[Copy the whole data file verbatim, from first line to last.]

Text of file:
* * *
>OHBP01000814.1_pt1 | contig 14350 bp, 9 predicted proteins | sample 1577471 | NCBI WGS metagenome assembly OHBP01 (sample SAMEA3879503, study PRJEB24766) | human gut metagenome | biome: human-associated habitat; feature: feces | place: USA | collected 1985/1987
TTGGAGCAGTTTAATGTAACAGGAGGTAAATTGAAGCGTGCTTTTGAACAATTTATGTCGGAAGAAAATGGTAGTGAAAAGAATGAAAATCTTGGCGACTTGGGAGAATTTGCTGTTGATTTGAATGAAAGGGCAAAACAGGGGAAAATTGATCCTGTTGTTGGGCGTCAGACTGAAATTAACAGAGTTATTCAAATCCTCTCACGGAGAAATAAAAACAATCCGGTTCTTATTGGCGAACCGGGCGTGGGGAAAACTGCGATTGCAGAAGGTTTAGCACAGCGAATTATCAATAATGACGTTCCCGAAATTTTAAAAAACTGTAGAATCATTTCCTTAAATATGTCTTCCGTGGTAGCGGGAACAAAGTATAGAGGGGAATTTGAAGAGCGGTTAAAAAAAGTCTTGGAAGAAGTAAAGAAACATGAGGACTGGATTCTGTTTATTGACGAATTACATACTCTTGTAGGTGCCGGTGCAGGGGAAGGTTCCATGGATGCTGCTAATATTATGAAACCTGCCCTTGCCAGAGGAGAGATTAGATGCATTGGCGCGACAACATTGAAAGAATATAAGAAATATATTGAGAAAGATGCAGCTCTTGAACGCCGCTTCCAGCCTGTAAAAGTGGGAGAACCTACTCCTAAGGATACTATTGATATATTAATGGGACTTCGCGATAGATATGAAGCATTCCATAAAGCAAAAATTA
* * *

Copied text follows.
>OHBP01000814.1_pt1 | contig 14350 bp, 9 predicted proteins | sample 1577471 | NCBI WGS metagenome assembly OHBP01 (sample SAMEA3879503, study PRJEB24766) | human gut metagenome | biome: human-associated habitat; feature: feces | place: USA | collected 1985/1987
TTGGAGCAGTTTAATGTAACAGGAGGTAAATTGAAGCGTGCTTTTGAACAATTTATGTCGGAAGAAAATGGTAGTGAAAAGAATGAAAATCTTGGCGACTTGGGAGAATTTGCTGTTGATTTGAATGAAAGGGCAAAACAGGGGAAAATTGATCCTGTTGTTGGGCGTCAGACTGAAATTAACAGAGTTATTCAAATCCTCTCACGGAGAAATAAAAACAATCCGGTTCTTATTGGCGAACCGGGCGTGGGGAAAACTGCGATTGCAGAAGGTTTAGCACAGCGAATTATCAATAATGACGTTCCCGAAATTTTAAAAAACTGTAGAATCATTTCCTTAAATATGTCTTCCGTGGTAGCGGGAACAAAGTATAGAGGGGAATTTGAAGAGCGGTTAAAAAAAGTCTTGGAAGAAGTAAAGAAACATGAGGACTGGATTCTGTTTATTGACGAATTACATACTCTTGTAGGTGCCGGTGCAGGGGAAGGTTCCATGGATGCTGCTAATATTATGAAACCTGCCCTTGCCAGAGGAGAGATTAGATGCATTGGCGCGACAACATTGAAAGAATATAAGAAATATATTGAGAAAGATGCAGCTCTTGAACGCCGCTTCCAGCCTGTAAAAGTGGGAGAACCTACTCCTAAGGATACTATTGATATATTAATGGGACTTCGCGATAGATATGAAGCATTCCATAAAGCAAAAATTA